In the Eastern parts of the Democratic Republic of the Congo (DRC), armed groups and criminal operators terrorize the population. Sexual violence against women is frequently used as a weapon to exert control over commerce, land, and the primary labor force in this largely agrarian region. Survivors of sexualized violence arrive daily at Panzi Hospital in Bukavu. They are women and girls, even toddlers and infants, presenting with devastating injuries. The violence and corruption has born another generation of victims and survivors. Babies born as a result of rape are now young women arriving at Panzi, as new generations of victims of sexualized violence.
These armed groups fund criminal enterprises with the substantial revenues from trade in certain minerals. Mining sites and transport routes in remote areas are plagued by the presence of groups who take control over mines or transport routes, where the illegal collection of "fees" or "taxes" fund corruption. The groups are often indistinguishable from one another, as they perpetuate the cycles of violence and economic coercion to create fear, punish brave citizens who dare speak out, and prevent legitimate miners and local communities from flourishing.
The financial incentives are integral to the operations of those who continue to exploit resources. While mineral extraction and trafficking are not the primary or only reasons, driving the ongoing conflict, it is tied inextricably to the financing of those armed groups, opportunists, and criminals who are. Until there are tangible, enforced policies, bad actors will continue to target the civilian population around mine sites.
The mining industry, upstream and downstream, must identify and implement responsible policies to avoid actively funding corruption, brutality, and rape as a coordinated, destructive tool to paralyze entire communities. Good actors in the mining and electronics industry recognize that cleaning up the industry is vital to restore peace and improve the situation for the tens of thousands of legitimate miners and their families, who depend on mining and who deserve better than to be illegally taxed and oppressed by armed groups.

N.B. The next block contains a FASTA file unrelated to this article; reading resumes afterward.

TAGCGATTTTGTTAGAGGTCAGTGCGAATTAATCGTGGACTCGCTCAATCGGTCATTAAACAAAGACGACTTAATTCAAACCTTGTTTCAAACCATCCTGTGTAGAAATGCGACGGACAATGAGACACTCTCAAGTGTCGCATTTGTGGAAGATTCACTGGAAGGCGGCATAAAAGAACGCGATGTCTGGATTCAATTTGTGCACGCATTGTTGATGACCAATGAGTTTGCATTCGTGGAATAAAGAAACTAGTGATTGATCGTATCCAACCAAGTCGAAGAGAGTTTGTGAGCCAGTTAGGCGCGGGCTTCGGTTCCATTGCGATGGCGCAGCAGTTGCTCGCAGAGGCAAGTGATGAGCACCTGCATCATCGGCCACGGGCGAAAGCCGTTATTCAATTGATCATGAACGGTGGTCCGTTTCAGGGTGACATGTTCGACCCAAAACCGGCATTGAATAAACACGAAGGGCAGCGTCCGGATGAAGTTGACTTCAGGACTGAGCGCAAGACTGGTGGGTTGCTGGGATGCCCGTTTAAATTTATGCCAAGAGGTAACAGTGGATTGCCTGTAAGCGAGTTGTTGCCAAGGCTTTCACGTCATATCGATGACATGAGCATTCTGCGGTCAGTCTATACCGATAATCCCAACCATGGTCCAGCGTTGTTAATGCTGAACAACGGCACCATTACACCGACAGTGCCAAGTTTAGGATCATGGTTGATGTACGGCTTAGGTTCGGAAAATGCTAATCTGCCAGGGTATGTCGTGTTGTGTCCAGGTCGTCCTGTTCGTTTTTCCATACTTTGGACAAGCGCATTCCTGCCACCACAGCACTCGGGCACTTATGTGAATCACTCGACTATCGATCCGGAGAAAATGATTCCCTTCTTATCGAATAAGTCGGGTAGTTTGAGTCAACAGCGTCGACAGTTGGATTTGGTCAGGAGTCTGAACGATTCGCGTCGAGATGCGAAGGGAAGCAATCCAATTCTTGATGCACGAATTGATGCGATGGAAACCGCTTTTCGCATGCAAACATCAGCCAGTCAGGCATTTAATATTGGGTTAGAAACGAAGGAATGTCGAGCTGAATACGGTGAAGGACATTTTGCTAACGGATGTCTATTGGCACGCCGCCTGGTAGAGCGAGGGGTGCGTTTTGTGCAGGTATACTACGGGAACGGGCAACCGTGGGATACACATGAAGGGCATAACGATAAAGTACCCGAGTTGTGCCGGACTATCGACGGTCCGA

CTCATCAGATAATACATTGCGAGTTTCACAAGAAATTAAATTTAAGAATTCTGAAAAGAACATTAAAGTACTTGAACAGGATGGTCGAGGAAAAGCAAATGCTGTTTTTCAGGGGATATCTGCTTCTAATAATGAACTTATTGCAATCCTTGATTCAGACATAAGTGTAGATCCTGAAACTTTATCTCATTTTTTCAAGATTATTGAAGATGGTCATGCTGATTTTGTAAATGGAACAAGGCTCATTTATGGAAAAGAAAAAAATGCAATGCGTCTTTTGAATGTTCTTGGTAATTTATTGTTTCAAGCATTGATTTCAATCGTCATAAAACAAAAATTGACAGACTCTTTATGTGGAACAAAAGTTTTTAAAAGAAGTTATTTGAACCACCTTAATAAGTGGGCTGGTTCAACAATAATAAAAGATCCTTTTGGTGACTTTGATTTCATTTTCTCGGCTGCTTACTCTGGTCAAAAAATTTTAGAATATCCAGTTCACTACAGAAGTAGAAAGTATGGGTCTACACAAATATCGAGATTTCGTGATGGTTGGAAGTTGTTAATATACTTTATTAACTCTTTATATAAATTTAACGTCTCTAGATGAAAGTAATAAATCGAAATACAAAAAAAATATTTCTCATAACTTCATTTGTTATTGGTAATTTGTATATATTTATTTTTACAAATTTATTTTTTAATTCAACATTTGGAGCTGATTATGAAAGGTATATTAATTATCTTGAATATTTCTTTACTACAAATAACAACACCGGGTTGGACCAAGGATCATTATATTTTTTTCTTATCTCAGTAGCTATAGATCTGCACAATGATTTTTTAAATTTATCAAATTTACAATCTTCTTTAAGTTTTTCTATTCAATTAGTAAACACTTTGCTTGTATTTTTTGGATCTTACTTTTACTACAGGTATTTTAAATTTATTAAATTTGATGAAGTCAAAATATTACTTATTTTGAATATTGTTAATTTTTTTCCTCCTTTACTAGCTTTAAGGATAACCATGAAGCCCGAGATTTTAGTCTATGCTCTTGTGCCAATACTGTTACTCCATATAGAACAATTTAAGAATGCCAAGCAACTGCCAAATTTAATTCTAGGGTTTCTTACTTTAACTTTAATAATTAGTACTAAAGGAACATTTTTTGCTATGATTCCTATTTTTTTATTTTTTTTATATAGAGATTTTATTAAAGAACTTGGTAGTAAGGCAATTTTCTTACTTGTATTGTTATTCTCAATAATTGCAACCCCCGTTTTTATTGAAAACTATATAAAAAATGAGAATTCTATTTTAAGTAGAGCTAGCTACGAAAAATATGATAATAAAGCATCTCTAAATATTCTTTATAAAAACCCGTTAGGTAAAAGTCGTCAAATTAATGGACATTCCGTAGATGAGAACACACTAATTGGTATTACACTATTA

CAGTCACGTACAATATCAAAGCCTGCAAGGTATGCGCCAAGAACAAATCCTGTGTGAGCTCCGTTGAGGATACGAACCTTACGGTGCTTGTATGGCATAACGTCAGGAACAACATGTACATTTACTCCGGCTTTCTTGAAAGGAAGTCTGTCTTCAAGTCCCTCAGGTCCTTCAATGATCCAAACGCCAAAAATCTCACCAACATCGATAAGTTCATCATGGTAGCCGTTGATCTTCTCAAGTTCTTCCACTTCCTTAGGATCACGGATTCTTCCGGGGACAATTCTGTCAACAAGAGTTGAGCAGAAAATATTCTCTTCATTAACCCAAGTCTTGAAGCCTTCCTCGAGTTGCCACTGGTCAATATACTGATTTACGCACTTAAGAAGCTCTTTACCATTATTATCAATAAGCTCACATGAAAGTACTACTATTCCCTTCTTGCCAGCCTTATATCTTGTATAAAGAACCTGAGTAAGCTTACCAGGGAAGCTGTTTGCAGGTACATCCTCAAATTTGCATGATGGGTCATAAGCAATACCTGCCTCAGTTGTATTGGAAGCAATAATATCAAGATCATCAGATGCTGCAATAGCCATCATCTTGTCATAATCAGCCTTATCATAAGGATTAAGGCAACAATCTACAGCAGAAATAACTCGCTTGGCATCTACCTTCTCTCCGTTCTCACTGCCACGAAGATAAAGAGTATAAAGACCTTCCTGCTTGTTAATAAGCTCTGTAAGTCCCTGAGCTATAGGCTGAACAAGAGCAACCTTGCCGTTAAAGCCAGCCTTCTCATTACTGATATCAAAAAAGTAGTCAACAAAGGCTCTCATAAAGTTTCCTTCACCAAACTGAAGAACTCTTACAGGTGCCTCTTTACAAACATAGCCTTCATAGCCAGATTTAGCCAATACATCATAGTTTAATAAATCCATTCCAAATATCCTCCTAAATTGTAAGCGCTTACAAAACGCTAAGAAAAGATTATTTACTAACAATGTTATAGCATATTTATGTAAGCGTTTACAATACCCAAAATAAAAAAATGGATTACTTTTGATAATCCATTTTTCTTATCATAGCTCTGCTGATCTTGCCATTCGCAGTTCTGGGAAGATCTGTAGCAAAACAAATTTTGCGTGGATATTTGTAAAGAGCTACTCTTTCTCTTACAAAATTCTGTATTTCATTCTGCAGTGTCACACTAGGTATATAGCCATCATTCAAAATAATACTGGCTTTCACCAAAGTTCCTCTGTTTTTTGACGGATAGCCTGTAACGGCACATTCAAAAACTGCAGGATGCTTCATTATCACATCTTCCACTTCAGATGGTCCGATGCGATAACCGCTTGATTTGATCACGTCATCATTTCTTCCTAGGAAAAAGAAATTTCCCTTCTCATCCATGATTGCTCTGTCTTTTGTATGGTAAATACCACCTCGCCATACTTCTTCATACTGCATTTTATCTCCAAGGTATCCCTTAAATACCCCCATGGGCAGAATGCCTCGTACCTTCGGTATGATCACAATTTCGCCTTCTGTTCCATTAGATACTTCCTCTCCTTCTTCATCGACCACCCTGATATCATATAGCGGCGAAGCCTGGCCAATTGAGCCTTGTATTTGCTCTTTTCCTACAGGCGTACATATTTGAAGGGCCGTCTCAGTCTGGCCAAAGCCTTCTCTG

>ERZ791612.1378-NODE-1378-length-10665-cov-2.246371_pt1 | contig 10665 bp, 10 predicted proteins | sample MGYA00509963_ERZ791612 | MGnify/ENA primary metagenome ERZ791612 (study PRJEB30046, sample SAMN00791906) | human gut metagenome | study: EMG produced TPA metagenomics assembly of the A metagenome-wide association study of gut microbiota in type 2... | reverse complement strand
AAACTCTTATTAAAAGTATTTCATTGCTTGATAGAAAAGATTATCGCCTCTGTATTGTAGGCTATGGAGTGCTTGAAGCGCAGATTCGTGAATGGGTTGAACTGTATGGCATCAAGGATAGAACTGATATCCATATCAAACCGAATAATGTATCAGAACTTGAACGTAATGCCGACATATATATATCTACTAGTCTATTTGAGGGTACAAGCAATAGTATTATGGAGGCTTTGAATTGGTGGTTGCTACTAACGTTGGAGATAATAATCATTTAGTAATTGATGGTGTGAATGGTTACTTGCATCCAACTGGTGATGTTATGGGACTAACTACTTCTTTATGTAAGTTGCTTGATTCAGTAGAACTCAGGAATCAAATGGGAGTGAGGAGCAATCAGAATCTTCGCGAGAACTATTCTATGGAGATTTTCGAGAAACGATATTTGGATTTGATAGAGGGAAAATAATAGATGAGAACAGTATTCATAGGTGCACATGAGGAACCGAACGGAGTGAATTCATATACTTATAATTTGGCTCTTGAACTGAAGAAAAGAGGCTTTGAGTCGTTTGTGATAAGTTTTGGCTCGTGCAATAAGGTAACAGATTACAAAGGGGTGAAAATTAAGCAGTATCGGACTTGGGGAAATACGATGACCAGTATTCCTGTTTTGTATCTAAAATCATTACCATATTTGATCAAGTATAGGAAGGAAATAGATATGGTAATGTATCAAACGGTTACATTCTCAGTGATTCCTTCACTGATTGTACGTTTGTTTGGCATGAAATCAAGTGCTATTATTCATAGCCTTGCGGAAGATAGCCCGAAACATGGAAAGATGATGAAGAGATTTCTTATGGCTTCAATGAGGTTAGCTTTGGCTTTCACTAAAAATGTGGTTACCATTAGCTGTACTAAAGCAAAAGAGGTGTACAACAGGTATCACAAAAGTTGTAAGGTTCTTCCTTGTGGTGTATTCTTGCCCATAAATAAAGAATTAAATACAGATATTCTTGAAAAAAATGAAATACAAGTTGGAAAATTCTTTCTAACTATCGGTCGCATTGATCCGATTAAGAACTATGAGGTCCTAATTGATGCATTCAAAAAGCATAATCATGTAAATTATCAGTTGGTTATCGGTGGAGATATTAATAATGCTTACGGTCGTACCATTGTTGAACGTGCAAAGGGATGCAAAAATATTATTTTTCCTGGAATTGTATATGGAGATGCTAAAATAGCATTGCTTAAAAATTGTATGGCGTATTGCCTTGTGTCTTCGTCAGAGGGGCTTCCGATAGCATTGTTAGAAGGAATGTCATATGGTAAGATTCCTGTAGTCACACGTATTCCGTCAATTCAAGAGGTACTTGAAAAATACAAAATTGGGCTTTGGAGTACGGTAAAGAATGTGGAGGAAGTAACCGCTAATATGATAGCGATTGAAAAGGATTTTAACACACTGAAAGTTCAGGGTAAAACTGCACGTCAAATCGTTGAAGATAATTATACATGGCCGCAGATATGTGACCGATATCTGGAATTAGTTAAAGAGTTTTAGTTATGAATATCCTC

Continuing negotiations on the proposed EU regulation on trade in conflict minerals are a critical component to resolving the unacceptable situation in the Eastern DRC, and other nations where local populations and resources are exploited.
We welcome the strong commitment shown by the European Parliament in order to reach an EU regulation that can make a change on the ground. To end conflict and bring about peace and development, a broad approach attacking the root causes of conflict, including gender equality, improved governance and security sector reform, is needed.
It is good that the negotiations proceed. There must be stringent regulations that govern the import of raw materials when they originate in countries where trade in minerals is known to fund violence. We have an ethical responsibility to prevent the funding of armed groups and other bad actors that are destabilizing forces in their own nations, and beyond.
With the long list of proposed amendments from the European Parliament to the original proposal, there is a substantial risk the regulating process will falter and stall out. It is therefore needed from all involved parties -- the Council, the Commission and the Parliament -- to show true commitment to the men, women and children of the DRC and other countries where armed groups benefit from trade in minerals.
The European Parliament proposed a regulation with mandatory requirements to address the funding of violence, the brutal oppression of women and girls, and the devastating impact on legitimate miners and their communities. The resulting legislation should, at the very least, impose explicit and mandatory conditions on importers sourcing materials from certain areas where the financing from the sales of conflict minerals is most severe. Without a mandatory requirement, exploitation and impunity will continue.
The time has come to transform conflict minerals into minerals for development and peace. Let us therefore do what we can to bring the European regulating endgame to a constructive conclusion. To end mineral fueled violence and rape in the Eastern DRC and elsewhere, mandatory requirements are needed. We urge the European Parliament, the Commission and the Council to agree on a regulation that will help to put an end to mineral fueled violence. We cannot issue condemnations of violence in statements and resolutions alone. We must act with confidence when we are certain of making a change. This is such an action. It is a question of human dignity and honesty.
Margot Wallström, Minister for Foreign Affairs, Sweden
Dr. Denis Mukwege, Founder and Medical Director of the Panzi Hospital and Foundations, 2014 Sakharov Prize Laureate, awarded by the European Parliament